EIF music review: Anna Calvi and Heritage Orchestra
EIF music review: Anna Calvi and Heritage Orchestra

Edinburgh International Festival music review: Anna Calvi and Heritage Orchestra, reviewed by The Scotsman’s Fiona Shepherd. ★★★★ The start of this concert is a bit like an awkward date. Members of the hip Heritage Orchestra file onstage in their daring leather dresses or trendy facial hair, anticipating their dangerous liaison with rock’n’roll. From the other …

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anna calvi

Edinburgh International Festival music review: Anna Calvi and Heritage Orchestra, reviewed by The Scotsman’s Fiona Shepherd.

★★★★

The start of this concert is a bit like an awkward date. Members of the hip Heritage Orchestra file onstage in their daring leather dresses or trendy facial hair, anticipating their dangerous liaison with rock’n’roll. From the other side of the wings, the rock group emerge, fronted by a tiny, timid woman standing ­nervously at the microphone.

No one says a word and there’s not the slightest background noise to break the ice. And then, from the back, a heavenly choral coo to anoint the partnership, followed by Anna Calvi’s rich voice, rising and falling with delicious drama, the dusky twang of a very loud electric guitar, and Calvi caught in the spotlight, like the fearsome gunslinger in the saloon doorway.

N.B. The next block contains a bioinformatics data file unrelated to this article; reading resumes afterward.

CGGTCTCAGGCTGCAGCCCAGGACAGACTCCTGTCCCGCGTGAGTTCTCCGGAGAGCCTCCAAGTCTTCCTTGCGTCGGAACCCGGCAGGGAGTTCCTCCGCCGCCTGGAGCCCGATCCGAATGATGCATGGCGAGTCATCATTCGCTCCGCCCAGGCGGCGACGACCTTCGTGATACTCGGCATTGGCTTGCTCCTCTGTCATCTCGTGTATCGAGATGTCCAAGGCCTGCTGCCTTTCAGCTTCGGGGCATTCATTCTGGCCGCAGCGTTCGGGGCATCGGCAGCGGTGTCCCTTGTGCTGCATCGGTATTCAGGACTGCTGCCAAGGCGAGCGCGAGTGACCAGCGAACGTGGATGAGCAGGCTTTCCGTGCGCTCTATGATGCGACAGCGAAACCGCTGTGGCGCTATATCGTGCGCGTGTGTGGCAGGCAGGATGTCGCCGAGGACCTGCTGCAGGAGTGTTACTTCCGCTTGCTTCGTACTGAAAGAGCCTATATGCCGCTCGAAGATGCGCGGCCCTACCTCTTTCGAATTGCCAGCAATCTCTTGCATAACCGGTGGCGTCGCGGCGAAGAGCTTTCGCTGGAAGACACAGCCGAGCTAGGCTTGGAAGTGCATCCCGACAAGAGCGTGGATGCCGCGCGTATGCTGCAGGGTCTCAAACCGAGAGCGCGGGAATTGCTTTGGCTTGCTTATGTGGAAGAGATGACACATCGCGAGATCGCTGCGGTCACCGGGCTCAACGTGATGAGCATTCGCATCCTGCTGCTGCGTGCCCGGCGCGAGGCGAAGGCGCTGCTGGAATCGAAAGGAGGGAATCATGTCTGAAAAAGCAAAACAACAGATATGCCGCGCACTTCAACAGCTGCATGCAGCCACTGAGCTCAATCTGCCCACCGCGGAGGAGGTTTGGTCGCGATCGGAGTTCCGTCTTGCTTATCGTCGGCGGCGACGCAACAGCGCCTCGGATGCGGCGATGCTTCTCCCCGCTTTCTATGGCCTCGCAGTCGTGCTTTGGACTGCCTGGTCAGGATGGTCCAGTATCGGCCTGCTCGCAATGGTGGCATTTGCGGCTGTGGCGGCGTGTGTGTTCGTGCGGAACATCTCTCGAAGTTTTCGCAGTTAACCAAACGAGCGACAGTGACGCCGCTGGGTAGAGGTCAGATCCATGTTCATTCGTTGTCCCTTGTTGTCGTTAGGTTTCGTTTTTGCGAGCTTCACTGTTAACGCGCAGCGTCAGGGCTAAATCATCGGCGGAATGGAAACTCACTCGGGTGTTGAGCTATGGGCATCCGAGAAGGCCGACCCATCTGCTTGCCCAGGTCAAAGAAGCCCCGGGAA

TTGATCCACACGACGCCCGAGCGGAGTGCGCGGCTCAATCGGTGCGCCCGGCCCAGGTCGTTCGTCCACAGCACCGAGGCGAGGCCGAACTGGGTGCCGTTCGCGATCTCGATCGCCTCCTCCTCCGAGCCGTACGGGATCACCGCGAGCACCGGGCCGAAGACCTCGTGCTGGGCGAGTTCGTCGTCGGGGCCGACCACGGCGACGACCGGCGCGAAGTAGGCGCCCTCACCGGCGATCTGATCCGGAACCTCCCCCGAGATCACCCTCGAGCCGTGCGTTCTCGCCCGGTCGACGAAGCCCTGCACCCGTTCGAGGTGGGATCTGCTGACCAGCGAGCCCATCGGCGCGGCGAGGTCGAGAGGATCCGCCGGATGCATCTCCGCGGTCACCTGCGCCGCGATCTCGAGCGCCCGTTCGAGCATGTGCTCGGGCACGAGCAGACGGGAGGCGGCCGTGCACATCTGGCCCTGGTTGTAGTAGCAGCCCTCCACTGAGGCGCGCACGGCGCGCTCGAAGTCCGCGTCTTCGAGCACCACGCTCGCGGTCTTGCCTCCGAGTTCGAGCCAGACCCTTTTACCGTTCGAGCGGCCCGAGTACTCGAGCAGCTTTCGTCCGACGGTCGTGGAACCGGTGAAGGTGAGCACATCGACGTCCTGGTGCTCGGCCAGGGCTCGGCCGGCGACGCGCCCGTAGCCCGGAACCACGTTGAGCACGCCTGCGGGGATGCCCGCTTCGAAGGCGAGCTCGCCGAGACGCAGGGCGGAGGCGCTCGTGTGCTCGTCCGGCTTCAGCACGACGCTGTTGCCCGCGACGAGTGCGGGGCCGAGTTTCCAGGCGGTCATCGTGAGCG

There is more than a little Morricone about this sonic scene, with the choir and the ravishing, romantic strings floating and supporting Calvi the silky siren on Sing to Me.

There is great control as well as cathartic release in her performance, with much for this audience of committed Calvinists to revel in, including a potent, powerhouse take on Bruce Springsteen’s Fire and her storming rendition of Jezebel, that fabulous old Frankie Laine song, with its galloping drums and Calvi’s vocals rising to a primal pitch.

She has her own catalogue of femme fatales to add to the torrid mix. There is dramatic yearning in her delivery as the strings and the drums battle it out on Suzanne and I, with Mally Harpaz’s harmonium somewhat sidelined, while Eliza is enhanced by the eerie polyphony of the choir.

The rock torch song Love Won’t Be Leaving is an exotic beast with flamenco inflections and an economical burst of heavy metal fretwork – guitar is Calvi’s first love and she gives it due attention with a couple of stormy featured solos over the course of this commanding display.

The Hub, until 20 Aug / listings

Published in The Scotsman on 20 August 2015

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